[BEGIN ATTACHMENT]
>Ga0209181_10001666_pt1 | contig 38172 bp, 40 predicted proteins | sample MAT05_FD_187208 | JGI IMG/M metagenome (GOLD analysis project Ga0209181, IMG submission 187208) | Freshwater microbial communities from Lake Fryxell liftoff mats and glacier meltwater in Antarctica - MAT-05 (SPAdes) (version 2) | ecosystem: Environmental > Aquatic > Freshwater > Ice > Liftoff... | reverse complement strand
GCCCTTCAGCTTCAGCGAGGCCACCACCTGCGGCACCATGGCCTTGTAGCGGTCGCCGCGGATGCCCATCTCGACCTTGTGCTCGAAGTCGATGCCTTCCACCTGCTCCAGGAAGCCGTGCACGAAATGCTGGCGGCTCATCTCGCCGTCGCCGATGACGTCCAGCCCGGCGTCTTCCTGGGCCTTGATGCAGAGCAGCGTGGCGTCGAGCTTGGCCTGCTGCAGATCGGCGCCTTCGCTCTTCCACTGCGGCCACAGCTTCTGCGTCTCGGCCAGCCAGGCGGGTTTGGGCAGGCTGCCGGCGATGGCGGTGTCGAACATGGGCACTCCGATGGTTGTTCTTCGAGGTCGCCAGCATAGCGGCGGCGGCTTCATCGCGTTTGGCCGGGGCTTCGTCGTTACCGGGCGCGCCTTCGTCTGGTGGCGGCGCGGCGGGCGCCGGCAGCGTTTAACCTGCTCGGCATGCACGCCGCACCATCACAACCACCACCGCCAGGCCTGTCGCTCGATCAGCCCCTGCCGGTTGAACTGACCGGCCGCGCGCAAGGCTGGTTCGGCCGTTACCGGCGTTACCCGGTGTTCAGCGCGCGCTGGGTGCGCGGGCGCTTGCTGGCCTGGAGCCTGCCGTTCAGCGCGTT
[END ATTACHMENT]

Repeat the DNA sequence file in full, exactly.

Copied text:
>Ga0209181_10001666_pt1 | contig 38172 bp, 40 predicted proteins | sample MAT05_FD_187208 | JGI IMG/M metagenome (GOLD analysis project Ga0209181, IMG submission 187208) | Freshwater microbial communities from Lake Fryxell liftoff mats and glacier meltwater in Antarctica - MAT-05 (SPAdes) (version 2) | ecosystem: Environmental > Aquatic > Freshwater > Ice > Liftoff... | reverse complement strand
GCCCTTCAGCTTCAGCGAGGCCACCACCTGCGGCACCATGGCCTTGTAGCGGTCGCCGCGGATGCCCATCTCGACCTTGTGCTCGAAGTCGATGCCTTCCACCTGCTCCAGGAAGCCGTGCACGAAATGCTGGCGGCTCATCTCGCCGTCGCCGATGACGTCCAGCCCGGCGTCTTCCTGGGCCTTGATGCAGAGCAGCGTGGCGTCGAGCTTGGCCTGCTGCAGATCGGCGCCTTCGCTCTTCCACTGCGGCCACAGCTTCTGCGTCTCGGCCAGCCAGGCGGGTTTGGGCAGGCTGCCGGCGATGGCGGTGTCGAACATGGGCACTCCGATGGTTGTTCTTCGAGGTCGCCAGCATAGCGGCGGCGGCTTCATCGCGTTTGGCCGGGGCTTCGTCGTTACCGGGCGCGCCTTCGTCTGGTGGCGGCGCGGCGGGCGCCGGCAGCGTTTAACCTGCTCGGCATGCACGCCGCACCATCACAACCACCACCGCCAGGCCTGTCGCTCGATCAGCCCCTGCCGGTTGAACTGACCGGCCGCGCGCAAGGCTGGTTCGGCCGTTACCGGCGTTACCCGGTGTTCAGCGCGCGCTGGGTGCGCGGGCGCTTGCTGGCCTGGAGCCTGCCGTTCAGCGCGTT